Not all heroes wear capes. Some overcome discrimination and bullying to pursue their dreams and graduate from college like our dear friend, Yemurai!
My name is Yemurai Machirori and I am 24 years old and I was diagnosed with type 1 diabetes in September 2004, a month before my 12th birthday. I was born in a family of three and yes, I am the only one with diabetes. Growing up in a community where I did not know any other child with diabetes was extremely difficult for me, even though I have never admitted it. I am currently working with my diabetes association but I am in the process of starting my own diabetes organisation that will help children with diabetes specifically. Since I was diagnosed with diabetes when I was in junior school, I figured that I could just start my story from the beginning.
The first year after my diagnosis was surprisingly the easiest of the 13 that I have lived with diabetes. Probably because I was in a familiar territory and around the friends that I had known throughout junior school. In turn, my studies were not affected much as the workload was still manageable.
The tide seemed to change when I went to high school a year later. The new environment, new people, sudden increase in the workload and of course, the hormonal imbalance didn’t spare me. Suddenly I started feeling like a different person and more aware of the fact that I was “different” from everyone else.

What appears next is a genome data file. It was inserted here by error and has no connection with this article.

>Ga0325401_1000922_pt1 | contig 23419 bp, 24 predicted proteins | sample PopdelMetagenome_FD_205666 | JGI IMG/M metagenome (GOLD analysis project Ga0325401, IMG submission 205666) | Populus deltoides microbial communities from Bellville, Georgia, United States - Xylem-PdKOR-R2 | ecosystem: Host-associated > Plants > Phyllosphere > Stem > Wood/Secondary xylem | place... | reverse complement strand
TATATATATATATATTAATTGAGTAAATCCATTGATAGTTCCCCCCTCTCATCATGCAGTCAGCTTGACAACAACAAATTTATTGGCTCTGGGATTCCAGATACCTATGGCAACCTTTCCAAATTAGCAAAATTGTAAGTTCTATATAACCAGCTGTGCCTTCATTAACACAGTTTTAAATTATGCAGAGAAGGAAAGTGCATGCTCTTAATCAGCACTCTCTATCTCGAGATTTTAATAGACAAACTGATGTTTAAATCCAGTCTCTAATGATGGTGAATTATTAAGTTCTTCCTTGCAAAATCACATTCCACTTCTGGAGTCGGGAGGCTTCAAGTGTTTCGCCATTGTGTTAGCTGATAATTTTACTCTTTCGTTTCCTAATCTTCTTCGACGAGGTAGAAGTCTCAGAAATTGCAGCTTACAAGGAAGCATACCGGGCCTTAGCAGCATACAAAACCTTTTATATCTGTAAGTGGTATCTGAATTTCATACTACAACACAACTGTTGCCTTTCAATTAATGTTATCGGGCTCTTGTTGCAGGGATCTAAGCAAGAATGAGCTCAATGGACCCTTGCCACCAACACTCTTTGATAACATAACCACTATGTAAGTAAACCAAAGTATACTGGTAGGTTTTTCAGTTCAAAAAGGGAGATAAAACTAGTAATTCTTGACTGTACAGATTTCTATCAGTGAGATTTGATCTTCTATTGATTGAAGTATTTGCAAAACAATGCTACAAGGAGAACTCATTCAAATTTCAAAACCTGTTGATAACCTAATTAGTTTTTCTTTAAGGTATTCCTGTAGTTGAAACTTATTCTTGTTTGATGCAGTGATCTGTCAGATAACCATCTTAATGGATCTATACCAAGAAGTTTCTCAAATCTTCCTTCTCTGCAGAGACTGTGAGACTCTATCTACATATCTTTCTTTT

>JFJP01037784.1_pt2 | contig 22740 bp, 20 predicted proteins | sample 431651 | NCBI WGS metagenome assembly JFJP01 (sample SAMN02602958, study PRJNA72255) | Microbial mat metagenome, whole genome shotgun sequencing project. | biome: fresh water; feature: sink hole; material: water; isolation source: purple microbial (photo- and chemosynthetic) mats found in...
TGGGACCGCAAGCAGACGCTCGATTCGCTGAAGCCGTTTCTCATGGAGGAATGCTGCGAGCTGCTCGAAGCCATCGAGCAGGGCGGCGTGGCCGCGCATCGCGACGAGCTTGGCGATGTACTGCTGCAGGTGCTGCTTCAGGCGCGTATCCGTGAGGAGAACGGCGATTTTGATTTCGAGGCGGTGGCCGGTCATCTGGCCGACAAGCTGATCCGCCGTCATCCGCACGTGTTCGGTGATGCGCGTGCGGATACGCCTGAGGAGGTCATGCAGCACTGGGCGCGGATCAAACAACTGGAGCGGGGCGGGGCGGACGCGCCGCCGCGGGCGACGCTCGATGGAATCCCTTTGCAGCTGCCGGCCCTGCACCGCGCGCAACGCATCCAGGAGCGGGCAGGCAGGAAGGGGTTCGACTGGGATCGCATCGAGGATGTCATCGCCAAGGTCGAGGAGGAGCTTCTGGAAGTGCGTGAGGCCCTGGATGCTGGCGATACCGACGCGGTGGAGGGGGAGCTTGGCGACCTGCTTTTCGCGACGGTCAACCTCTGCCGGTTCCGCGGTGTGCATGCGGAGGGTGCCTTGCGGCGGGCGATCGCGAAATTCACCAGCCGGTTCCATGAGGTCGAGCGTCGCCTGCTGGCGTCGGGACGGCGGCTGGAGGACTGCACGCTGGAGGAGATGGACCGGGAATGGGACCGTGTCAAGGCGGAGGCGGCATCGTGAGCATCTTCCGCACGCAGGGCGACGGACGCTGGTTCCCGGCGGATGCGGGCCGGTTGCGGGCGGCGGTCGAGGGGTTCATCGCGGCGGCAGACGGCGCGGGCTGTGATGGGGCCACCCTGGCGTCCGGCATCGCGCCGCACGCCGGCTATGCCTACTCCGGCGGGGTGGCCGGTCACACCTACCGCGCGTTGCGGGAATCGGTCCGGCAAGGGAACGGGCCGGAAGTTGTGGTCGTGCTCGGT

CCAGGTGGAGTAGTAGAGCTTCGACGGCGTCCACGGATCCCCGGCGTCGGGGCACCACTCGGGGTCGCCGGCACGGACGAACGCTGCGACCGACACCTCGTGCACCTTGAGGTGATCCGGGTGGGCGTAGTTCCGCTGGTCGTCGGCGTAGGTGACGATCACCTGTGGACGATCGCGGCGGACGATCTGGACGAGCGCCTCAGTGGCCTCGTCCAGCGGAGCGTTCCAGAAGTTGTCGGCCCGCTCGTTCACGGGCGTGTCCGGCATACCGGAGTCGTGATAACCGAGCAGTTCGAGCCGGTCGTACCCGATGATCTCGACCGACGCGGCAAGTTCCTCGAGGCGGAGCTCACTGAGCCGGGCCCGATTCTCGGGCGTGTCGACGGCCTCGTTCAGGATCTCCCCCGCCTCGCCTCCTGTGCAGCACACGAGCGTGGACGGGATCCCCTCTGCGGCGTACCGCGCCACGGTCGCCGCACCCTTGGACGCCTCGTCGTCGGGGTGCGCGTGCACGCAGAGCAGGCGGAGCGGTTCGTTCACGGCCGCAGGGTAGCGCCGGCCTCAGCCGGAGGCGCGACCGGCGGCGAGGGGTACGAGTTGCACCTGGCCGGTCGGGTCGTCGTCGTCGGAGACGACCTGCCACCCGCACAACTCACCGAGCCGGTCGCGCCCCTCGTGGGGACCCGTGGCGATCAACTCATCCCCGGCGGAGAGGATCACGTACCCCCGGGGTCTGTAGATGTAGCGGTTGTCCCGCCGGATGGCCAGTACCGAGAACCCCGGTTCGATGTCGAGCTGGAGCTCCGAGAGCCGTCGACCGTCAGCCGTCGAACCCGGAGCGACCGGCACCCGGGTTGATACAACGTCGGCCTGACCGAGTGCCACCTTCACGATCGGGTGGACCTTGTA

Undoubtedly, my high school years were my most challenging years to date; I hated school because I was always diabetes-related issues of some sort. Aside the regular “hypers”, I experienced discrimination for the first time. I remember breaking two vials of insulin in the bathroom because of one particular girl who had told me to start taking my shots there since she was “scared” of my injections. I even had to draw some insulin off the bathroom floor one time since I had broken my insulin vial and my sugars were running high. As a result, I was a bit reserved during my high school years because I did not want to be judged for having a condition that I did not choose to have. It is however important to note that it was during my high school years that I finally made a decision to stand up to people who discriminated me because of my diabetes.
Despite all of this, I managed to get into college where I studied Tourism and Hospitality Management.
I can safely say that I did not face as many challenges when I was in college as I had found my feet during my high school days. Some days were rocky but I definitely knew how to deal with diabetes and any negativity that was thrown at me by some people.
Most of my challenges revolved around me actually wanting to be a “normal” child/student and not being looked at differently by my school mates. I still believe that the biggest challenge I faced was not because of the people who didn’t understand what I was going through at that time, but the fact that I did not have anyone to talk to about my feelings. “Who would want to play with a person who constantly had to either prick or inject themselves?”, was the question I constantly asked myself until I realised that the few friends that I had made in each stage of my academic life with diabetes were there to stay and see me through, especially on my bad days.
Having family and friends around me, and eventually meeting more people who were my age, who had achieved more than what I have really helped me get through my studies and inspired me to keep going. At the end of the day, it is all about me and my confidence to stand up against those who did not believe in me and those who viewed me as less of a person. Above all, it is about making the choice of standing up against diabetes that helped me achieve what I have so far. And I am not stopping.